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What U.S. Federal Reserve System Decision Means for Azerbaijan’s Manat

Fluctuations in the key interest rate by the Federal Reserve System are not the most significant factor affecting the change in the national currency of Azerbaijan, economy expert Farhad Amirbayov said, commenting on the possible effects on the manat.

The Fed decided not to raise its key interest rate in September. The rate was kept at a record low of 0-0.25 percent. The U.S. central bank hasn’t raised rates in almost a decade and rates have been kept at near zero since the global financial crisis of 2008.

The exchange rate has a major impact on economies in other parts of the world, as countries with higher interest rates than the United States seek to attract more capital from abroad. Thus, for emerging markets, the Fed’s decision meant that outflows of capital from their economies into the United States stop.

“The Azerbaijani government forecasts the reduction of budget revenues and expenditures, and this year the government has to save and finance only urgent projects because of low oil prices on world markets. This is a more significant factor which impact on economic growth and thus may affect the currency,” he believes.

The oil factor still accounts for a large share in the Azerbaijani economy. The South Caucasus’s biggest economy and most populous nation of over 9 million people relies on oil for a bulk of the state revenue and 92 percent of export earnings.

Azerbaijan, whose energy-oriented economy faced challenges following oil price drop and Russia’s economic downturn, was forced to devaluate its currency in early February 2015 by over 30 percent.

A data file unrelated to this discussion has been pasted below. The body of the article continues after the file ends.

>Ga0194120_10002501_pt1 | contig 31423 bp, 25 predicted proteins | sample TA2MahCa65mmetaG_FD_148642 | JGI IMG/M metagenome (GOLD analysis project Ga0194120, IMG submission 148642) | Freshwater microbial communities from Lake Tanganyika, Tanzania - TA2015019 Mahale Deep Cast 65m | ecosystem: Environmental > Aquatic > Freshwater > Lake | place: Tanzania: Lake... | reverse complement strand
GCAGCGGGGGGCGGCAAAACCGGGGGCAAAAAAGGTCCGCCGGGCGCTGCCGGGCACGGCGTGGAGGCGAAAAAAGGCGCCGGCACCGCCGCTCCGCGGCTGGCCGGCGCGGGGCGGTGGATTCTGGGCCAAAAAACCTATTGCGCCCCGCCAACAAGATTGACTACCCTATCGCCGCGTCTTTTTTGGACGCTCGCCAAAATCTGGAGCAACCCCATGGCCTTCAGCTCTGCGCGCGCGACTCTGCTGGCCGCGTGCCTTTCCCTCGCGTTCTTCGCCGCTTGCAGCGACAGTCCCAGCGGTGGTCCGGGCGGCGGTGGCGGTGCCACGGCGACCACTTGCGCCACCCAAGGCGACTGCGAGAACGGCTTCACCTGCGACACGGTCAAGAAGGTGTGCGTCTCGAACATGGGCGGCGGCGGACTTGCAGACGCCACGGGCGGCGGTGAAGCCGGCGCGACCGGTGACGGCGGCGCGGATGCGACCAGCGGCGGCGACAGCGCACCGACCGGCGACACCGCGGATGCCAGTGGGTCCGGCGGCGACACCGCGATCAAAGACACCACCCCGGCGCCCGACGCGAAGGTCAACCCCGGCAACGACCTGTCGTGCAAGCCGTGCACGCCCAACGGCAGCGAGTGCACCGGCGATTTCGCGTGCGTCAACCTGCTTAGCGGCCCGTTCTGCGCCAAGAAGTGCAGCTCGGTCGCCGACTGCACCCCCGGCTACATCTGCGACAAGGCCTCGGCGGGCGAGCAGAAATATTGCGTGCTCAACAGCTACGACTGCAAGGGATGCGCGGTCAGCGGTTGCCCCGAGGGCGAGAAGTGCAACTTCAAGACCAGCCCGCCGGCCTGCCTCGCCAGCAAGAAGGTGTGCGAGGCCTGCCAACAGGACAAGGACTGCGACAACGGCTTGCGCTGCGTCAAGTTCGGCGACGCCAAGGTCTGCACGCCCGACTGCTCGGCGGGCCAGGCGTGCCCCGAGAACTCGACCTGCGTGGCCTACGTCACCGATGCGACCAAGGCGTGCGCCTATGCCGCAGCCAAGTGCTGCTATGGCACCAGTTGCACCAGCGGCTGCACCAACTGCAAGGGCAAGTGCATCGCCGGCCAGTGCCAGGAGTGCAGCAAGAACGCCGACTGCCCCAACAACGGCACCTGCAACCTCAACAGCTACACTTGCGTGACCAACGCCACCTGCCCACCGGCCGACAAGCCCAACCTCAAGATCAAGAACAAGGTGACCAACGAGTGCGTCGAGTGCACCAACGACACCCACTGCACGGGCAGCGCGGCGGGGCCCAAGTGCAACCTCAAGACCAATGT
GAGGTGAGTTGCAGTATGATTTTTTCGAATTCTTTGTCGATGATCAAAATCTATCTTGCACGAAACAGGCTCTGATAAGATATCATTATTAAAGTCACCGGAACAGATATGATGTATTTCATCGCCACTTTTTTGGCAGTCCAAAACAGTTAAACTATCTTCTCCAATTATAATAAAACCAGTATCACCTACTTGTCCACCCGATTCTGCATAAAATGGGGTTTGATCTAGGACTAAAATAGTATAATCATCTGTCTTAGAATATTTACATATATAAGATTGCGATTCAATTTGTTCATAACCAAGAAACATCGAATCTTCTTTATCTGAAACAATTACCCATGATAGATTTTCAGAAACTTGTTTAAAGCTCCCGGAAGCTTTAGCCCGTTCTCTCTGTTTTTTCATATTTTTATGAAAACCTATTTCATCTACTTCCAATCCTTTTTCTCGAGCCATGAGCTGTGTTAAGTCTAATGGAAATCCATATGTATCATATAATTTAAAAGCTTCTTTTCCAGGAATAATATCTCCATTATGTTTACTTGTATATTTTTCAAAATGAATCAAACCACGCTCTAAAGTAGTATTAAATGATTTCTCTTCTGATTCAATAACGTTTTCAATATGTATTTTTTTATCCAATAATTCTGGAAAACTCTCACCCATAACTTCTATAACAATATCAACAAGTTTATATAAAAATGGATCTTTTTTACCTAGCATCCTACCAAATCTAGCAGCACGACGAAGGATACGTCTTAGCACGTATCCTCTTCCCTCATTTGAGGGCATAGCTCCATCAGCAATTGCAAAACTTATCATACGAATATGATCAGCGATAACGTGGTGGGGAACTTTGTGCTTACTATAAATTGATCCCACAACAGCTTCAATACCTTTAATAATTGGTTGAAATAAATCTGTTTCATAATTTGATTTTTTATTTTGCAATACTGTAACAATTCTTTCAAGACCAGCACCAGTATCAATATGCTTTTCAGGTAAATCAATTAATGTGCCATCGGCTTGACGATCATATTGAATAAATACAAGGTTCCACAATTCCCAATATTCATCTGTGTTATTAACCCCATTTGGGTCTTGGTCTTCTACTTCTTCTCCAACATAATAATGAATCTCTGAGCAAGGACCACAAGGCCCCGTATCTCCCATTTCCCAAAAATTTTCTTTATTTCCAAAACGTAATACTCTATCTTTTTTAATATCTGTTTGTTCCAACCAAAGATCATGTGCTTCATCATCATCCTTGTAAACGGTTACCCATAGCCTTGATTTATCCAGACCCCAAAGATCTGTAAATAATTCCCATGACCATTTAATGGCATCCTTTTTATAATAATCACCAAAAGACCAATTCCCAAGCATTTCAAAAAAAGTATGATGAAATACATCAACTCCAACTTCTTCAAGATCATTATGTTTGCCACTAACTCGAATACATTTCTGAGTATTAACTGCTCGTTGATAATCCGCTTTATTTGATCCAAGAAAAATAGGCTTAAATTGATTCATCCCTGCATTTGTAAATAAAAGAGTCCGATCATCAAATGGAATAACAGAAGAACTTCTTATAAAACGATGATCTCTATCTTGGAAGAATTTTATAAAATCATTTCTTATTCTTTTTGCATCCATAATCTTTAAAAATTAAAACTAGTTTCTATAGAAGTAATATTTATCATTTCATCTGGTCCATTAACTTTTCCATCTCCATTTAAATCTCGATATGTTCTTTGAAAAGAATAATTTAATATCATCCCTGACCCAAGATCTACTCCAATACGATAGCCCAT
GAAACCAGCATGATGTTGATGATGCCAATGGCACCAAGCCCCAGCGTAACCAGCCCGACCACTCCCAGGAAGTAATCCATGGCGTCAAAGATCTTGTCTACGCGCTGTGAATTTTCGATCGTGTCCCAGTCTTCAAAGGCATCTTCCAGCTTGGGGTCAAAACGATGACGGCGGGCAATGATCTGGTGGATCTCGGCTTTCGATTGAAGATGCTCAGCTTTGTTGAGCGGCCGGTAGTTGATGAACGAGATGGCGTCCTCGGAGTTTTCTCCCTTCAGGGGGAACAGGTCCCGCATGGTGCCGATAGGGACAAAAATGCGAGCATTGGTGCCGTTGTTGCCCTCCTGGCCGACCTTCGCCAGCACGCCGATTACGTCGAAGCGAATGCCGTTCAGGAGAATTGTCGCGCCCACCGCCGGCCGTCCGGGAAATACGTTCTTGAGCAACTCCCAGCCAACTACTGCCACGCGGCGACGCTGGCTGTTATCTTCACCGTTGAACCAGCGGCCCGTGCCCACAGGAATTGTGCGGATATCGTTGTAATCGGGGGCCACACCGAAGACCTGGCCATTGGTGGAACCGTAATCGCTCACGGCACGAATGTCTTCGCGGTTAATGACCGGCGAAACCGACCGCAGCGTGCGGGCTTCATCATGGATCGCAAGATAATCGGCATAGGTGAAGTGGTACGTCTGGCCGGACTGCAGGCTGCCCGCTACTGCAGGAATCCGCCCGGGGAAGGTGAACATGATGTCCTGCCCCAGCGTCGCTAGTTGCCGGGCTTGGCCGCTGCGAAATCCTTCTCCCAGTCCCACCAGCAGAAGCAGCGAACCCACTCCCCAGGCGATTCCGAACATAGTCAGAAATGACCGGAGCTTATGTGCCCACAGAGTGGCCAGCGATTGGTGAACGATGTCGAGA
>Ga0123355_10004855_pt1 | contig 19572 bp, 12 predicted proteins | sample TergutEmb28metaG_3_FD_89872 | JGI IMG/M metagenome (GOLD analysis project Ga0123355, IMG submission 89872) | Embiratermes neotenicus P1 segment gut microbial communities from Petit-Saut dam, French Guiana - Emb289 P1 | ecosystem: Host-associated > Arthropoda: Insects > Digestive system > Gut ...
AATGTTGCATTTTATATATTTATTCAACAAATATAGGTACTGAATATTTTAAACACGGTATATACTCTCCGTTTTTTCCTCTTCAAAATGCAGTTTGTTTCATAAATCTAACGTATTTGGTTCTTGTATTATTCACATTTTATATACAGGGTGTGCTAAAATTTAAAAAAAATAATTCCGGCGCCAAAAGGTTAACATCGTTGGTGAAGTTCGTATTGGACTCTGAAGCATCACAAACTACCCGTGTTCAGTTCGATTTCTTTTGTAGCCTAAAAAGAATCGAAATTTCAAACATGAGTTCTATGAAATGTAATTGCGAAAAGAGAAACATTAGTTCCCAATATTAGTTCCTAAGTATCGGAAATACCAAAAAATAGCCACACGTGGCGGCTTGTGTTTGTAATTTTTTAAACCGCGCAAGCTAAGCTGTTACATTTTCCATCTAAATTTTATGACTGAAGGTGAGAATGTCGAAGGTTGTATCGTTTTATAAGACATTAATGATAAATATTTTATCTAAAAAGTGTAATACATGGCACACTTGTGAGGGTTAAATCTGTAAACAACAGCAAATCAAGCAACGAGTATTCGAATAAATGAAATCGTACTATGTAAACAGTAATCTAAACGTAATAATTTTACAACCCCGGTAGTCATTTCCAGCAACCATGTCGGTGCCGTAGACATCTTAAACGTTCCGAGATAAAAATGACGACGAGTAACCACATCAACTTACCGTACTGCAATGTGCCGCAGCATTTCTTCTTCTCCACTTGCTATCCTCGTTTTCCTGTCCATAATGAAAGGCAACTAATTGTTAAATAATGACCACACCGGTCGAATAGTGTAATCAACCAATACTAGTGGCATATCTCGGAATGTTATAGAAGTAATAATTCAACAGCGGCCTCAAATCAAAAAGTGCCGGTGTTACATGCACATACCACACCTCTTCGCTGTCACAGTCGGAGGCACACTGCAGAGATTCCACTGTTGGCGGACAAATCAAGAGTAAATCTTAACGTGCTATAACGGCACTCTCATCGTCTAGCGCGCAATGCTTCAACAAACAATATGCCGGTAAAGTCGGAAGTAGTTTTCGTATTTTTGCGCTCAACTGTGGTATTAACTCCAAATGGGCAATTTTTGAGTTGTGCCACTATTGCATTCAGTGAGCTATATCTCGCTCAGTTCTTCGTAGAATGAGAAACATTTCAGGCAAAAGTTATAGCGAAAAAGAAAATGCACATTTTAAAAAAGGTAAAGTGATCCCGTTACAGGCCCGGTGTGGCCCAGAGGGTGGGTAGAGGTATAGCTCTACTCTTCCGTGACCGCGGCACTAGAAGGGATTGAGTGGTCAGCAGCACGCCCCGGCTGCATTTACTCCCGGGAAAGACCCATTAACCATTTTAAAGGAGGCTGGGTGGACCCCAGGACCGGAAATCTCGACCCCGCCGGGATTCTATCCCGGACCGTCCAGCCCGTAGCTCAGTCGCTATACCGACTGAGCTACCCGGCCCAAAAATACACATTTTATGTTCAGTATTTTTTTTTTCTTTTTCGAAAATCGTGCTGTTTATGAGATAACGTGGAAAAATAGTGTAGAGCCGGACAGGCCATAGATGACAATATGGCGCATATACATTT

“Even the oil factor is not so decisive as far as the state of public funds and the government’s willingness to continue to replace private demand with the state demand. Due to insufficient private demand, we have been replacing it with state demand for years,” he told Trend.

Amirbayov noted that for years, economists had been expecting a rate rise. The fact that the rate has not been increased up until present is an indication that the global economic crisis is still not over, he explained.

The Federal Reserve declined to raise interest rates, citing concerns that the still fragile world economy may “restrain economic activity” and further drag down already low inflation.

The expert doesn’t expect a rise in the interest rate, “as the US economy did not record a significant and substantial improvement over these years”.

“If it [the improvement] did not take place, then the rate hike will increase the cost of service, not only of federal but also municipal, corporate and private debts of the United States. It is clear that the banks will index interest rates; as a result the debts of many credit instruments will increase. Therefore, I doubt that the Federal Reserve will increase interest rates in conditions of sluggish growth in both the US and the world economy,” he said.

The expert noted that the United States recently announced that the expectations of the country’s economic growth did not materialize, and then revised the data to show lower indicators than previously stated.

“This is not a very positive fact, which shows the weakness of the US economy, so I do not think that the Fed will raise its key interest rate,” he concluded.

There was little reaction to the Fed’s decision, and the dollar index (the dollar to a basket of six currencies of countries – major trade partners of the United States) declined by 0.64% to 94.72 points, according to RIA Novosti.

The euro exchange rate against the dollar grew up to $1.1379 from $1.292 per euro. The dollar fell against the yen to 120.33 yen per dollar at 120.57 yen to the dollar on Tuesday.

The official exchange rate of the US dollar and euro to the Azerbaijani manat was set at 1.0477 manats and 1.1838 manats, respectively as of September 17.

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